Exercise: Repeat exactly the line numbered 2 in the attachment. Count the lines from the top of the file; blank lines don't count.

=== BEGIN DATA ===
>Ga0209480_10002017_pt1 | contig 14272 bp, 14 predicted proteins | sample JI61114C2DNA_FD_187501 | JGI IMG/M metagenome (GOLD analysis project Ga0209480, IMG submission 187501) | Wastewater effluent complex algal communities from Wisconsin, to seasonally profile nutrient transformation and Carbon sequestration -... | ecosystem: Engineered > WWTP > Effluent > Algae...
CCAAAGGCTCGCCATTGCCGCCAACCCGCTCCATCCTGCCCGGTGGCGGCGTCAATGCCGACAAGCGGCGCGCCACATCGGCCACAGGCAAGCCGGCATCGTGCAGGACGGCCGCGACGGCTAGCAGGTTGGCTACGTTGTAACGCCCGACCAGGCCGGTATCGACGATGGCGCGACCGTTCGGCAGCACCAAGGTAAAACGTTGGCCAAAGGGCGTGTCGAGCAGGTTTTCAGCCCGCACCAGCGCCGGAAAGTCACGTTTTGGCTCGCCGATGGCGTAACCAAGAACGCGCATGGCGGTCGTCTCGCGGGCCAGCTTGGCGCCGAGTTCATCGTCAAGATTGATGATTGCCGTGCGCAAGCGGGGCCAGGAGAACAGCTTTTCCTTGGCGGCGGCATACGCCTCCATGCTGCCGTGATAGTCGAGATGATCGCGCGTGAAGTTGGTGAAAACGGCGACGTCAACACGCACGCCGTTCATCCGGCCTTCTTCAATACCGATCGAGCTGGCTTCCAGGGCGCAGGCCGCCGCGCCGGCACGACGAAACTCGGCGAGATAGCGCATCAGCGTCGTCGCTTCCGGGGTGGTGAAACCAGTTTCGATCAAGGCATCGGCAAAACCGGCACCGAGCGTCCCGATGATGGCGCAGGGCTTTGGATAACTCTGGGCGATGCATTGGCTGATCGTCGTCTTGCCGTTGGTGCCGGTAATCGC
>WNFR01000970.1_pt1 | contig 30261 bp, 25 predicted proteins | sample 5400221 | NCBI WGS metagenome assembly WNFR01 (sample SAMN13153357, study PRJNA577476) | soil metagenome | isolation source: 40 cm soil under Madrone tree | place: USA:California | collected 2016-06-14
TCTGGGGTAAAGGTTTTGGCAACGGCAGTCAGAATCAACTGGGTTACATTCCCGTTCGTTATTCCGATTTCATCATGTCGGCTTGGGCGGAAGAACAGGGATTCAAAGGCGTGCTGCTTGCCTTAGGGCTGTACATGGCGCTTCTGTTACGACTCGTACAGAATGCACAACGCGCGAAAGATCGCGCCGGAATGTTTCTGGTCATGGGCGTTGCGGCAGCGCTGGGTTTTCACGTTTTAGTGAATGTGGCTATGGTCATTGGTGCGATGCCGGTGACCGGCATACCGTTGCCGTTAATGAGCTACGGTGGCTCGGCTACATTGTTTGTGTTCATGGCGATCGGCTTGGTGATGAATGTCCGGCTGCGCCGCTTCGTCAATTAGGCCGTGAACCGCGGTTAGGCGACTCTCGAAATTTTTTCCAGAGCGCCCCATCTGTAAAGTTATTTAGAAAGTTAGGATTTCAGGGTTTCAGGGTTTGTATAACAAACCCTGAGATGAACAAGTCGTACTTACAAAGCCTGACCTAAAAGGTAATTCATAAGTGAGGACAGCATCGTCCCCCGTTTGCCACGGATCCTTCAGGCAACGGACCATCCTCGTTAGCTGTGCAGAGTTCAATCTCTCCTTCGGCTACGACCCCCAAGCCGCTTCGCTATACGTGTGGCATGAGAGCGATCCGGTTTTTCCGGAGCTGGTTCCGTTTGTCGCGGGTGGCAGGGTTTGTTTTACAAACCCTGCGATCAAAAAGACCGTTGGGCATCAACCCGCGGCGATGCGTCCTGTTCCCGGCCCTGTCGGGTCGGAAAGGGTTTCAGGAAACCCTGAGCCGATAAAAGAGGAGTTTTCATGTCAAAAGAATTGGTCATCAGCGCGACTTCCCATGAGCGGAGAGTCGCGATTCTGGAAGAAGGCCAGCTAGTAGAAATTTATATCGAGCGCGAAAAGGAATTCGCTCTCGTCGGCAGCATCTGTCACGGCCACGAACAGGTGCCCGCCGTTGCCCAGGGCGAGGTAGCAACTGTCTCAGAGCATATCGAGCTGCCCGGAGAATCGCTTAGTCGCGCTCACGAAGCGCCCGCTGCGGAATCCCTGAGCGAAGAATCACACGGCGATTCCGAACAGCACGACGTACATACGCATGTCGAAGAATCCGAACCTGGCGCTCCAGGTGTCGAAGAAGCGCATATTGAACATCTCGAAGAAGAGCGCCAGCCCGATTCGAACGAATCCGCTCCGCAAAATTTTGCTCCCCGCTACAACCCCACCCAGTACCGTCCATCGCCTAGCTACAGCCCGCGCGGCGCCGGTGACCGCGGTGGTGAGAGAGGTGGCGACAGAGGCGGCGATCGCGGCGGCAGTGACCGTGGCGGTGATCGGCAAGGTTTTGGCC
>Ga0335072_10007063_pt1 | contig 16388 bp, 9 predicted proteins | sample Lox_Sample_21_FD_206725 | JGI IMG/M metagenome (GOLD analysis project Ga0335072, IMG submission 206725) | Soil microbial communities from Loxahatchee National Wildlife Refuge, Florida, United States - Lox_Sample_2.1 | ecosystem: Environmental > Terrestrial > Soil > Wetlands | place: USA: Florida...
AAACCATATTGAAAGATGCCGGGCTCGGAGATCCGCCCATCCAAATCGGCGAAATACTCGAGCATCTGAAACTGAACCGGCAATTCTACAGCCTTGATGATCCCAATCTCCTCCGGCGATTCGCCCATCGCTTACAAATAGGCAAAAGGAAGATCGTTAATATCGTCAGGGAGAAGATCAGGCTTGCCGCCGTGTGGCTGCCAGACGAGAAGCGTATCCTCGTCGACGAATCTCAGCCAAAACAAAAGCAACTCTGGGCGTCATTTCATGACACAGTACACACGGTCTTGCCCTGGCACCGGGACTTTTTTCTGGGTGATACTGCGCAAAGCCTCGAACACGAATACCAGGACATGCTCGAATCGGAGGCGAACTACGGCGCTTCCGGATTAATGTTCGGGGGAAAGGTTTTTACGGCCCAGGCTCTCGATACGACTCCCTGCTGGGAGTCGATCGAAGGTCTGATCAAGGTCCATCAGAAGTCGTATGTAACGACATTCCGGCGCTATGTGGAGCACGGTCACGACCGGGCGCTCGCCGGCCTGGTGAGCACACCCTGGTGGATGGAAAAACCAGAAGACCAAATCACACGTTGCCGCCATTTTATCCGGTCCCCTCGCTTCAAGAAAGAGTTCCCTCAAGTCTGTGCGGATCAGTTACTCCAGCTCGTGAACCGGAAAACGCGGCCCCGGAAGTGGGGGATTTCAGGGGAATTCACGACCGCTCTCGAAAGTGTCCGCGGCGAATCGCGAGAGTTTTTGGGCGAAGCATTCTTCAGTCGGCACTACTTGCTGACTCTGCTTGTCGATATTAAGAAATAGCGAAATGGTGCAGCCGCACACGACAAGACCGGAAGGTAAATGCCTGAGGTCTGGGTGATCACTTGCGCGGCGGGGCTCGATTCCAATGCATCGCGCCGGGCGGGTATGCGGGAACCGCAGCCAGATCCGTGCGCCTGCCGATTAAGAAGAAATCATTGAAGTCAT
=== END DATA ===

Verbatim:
CCAAAGGCTCGCCATTGCCGCCAACCCGCTCCATCCTGCCCGGTGGCGGCGTCAATGCCGACAAGCGGCGCGCCACATCGGCCACAGGCAAGCCGGCATCGTGCAGGACGGCCGCGACGGCTAGCAGGTTGGCTACGTTGTAACGCCCGACCAGGCCGGTATCGACGATGGCGCGACCGTTCGGCAGCACCAAGGTAAAACGTTGGCCAAAGGGCGTGTCGAGCAGGTTTTCAGCCCGCACCAGCGCCGGAAAGTCACGTTTTGGCTCGCCGATGGCGTAACCAAGAACGCGCATGGCGGTCGTCTCGCGGGCCAGCTTGGCGCCGAGTTCATCGTCAAGATTGATGATTGCCGTGCGCAAGCGGGGCCAGGAGAACAGCTTTTCCTTGGCGGCGGCATACGCCTCCATGCTGCCGTGATAGTCGAGATGATCGCGCGTGAAGTTGGTGAAAACGGCGACGTCAACACGCACGCCGTTCATCCGGCCTTCTTCAATACCGATCGAGCTGGCTTCCAGGGCGCAGGCCGCCGCGCCGGCACGACGAAACTCGGCGAGATAGCGCATCAGCGTCGTCGCTTCCGGGGTGGTGAAACCAGTTTCGATCAAGGCATCGGCAAAACCGGCACCGAGCGTCCCGATGATGGCGCAGGGCTTTGGATAACTCTGGGCGATGCATTGGCTGATCGTCGTCTTGCCGTTGGTGCCGGTAATCGC